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A coup attempt and an undivided government

January 7, 2021, 11:35 AM UTC

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Good morning.

A coup attempt, incited by a defeated president.  That’s a plot line for a Tom Clancy novel, not something that would happen in the citadel of democracy. But yesterday, it did. It was the most significant attack on the U.S. Capitol since the British invaded in 1814.

That disturbing spectacle swamped the other big story of the day: the election of two Democratic senators in the heart of the once-solid South, handing control of Congress to the new president’s party. Many political analysts in Georgia credited this one to President Trump as well. As always, the departing President is keeping himself at the center of attention.

For business, it’s the second story that significantly changes the outlook for the next four years. Many business leaders were hoping for a different result—a divided government whose center of gravity would rest with centrists like Romney, Collins, Manchin and Warner. With clearer control in Democratic hands, the President will be under greater pressure to cater to his progressive caucus—likely creating bigger headaches for business.

Most disturbing is the fact that a significant portion of the American public—including a number of CEO Daily readers—sincerely believes the November election was fraudulent, despite 50 states and some 60 courts that have said otherwise. According to YouGov, 45% of Republican voters approve of the storming of the Capitol building, based on what they read or heard about the event. Hard to see how democracy survives when the most basic facts of public life are up for grabs, and immune to resolution.

You can read Fortune’s coverage of the insurrection in Washington here and here and of the Georgia Senate race here and here.

More news below.

Alan Murray


"Orderly transition"

Following yesterday's chaos, Congress continued to do its job tallying electoral-college votes, and Vice-President Mike Pence this morning affirmed Joe Biden's November victory. "It is my considered judgment that my oath to support and defend the Constitution constrains me from claiming unilateral authority to determine which electoral votes should be counted and which should not," he told lawmakers. Trump then finally promised an orderly transition of power, via someone else's Twitter account, because... Fortune

Twitter move

…Twitter temporarily suspended President Trump's account "as a result of the unprecedented and ongoing violent situation in Washington, D.C." It said the account would remain locked until Trump removes tweets that contained "repeated and severe violations" of Twitter's civic integrity policy. Facebook and YouTube also removed the now-infamous Trump video in which he told insurgents to go home, but also told them he loved them and repeated false claims about the election's integrity. Fortune

Alibaba and Tencent

Shares in Alibaba and Tencent slid 4% or more after news broke that the Trump administration is considering a ban on U.S. investments in them. Given the size of the companies—their primary listings have a combined market value of $1.3 trillion—the move would be a huge deal for the market, and for U.S.-China relations. Fortune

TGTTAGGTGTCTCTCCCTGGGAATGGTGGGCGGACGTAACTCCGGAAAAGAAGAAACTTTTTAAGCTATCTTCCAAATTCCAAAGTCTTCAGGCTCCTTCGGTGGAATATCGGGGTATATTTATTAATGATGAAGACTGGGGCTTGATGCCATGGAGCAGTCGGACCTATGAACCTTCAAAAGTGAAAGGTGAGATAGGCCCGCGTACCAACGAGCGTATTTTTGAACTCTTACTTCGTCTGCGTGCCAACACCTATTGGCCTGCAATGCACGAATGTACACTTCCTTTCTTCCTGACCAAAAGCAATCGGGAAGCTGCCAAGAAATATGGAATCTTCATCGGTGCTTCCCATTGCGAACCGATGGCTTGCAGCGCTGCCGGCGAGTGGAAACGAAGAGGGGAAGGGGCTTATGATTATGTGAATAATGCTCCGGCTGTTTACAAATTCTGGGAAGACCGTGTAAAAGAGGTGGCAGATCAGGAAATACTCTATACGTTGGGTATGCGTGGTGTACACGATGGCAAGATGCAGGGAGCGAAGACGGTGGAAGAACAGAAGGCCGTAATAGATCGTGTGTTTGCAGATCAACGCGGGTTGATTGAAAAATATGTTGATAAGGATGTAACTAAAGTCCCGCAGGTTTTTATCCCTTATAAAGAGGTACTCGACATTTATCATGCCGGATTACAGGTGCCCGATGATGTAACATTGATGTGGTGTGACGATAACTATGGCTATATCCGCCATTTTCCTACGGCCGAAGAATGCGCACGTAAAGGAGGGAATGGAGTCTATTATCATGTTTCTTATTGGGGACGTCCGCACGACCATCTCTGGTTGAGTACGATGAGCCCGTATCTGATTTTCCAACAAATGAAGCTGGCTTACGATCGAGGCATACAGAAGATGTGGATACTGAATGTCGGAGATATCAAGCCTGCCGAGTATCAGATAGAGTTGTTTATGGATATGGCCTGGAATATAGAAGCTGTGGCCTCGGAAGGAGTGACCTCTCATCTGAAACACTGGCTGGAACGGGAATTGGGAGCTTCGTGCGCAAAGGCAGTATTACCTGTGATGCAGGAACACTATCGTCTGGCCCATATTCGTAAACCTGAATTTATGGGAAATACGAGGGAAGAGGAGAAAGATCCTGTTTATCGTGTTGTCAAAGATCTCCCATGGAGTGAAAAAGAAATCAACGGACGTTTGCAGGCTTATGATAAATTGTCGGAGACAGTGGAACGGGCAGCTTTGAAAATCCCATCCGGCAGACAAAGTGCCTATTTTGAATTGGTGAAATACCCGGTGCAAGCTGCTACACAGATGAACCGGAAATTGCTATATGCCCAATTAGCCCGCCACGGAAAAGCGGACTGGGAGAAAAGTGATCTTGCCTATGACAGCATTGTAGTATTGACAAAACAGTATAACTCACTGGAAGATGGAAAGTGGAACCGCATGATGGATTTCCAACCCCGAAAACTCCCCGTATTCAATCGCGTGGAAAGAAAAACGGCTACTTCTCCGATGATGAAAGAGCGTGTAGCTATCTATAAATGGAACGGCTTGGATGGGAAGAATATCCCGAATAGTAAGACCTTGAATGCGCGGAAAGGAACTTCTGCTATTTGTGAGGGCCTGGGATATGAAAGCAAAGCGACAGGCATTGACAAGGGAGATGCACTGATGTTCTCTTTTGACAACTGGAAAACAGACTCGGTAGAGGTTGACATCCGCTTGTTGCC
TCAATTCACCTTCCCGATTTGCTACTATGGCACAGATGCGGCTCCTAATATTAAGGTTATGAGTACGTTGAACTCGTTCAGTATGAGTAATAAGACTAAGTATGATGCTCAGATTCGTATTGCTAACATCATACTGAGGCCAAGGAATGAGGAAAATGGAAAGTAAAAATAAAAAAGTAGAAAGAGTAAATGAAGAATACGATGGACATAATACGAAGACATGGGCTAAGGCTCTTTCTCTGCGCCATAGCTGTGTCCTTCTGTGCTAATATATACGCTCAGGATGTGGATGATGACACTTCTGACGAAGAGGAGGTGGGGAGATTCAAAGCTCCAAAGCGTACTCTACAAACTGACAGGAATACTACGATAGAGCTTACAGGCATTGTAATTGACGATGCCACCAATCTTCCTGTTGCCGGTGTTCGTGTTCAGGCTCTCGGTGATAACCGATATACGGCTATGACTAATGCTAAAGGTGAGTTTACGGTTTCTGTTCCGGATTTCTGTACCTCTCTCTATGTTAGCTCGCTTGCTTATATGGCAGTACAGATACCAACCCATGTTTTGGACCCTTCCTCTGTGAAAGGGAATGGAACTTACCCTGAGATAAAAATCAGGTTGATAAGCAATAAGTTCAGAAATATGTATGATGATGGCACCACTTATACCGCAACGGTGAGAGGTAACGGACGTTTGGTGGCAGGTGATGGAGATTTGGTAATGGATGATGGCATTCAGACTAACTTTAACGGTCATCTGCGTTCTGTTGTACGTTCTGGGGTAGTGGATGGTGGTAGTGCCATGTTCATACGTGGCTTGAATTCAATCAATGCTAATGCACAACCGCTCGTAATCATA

NYSE listings

The New York Stock Exchange has U-turned once more and will after all delist three Chinese telecoms giants, as Trump wants. Oanda senior market analyst Jeffrey Halley: "If you are confused, so am I and it seems like the dying days of the Trump Administration will feature more last shots at China." Fortune


Bayer and CureVac

Germany's Bayer has signed up to aid the development and rollout of the candidate COVID-19 vaccine from its compatriot CureVac. The deal, which could see Bayer take the lead in marketing the vaccine outside Europe, follows the EU's approval of Moderna's vaccine. Moderna, CureVac and Pfizer-BioNTech are all using a new kind of vaccine technology called messenger RNA, or mRNA. Bayer's share price rose more than 2% on the news. Fortune

Walgreens Boots

Walgreens Boots Alliance is selling most of its pharmacy wholesale unit to AmerisourceBergen, for $6.5 billion. Walgreens would prefer to focus on its retail pharmacies and health initiatives, as it squares up to rivals CVS and Amazon. Wall Street Journal

Digital taxes

Italy, India and Turkey's new digital services taxes—which disproportionately affects U.S. firms because the biggest tech firms are American—will not lead to U.S. tariffs just yet. But the U.S. Trade Representative's Office on Wednesday paved the way for such retaliation by saying the taxes are inconsistent with international tax principles. Reuters

Spacing doses

Former FDA director Norman Baylor has added his voice to the chorus of those warning against heavily spacing out doses of twin-jab COVID-19 vaccines, such as that from Pfizer and BioNTech. The U.K. is already spacing out the doses by 12 weeks, in order to cover more people with initial doses, but the companies have warned that the data only supports a three-week separation between doses. Extending the gap or relying on one dose is "a very risky venture because if it fails, you’re in worse shape," Baylor said. CNBC

This edition of CEO Daily was edited by David Meyer.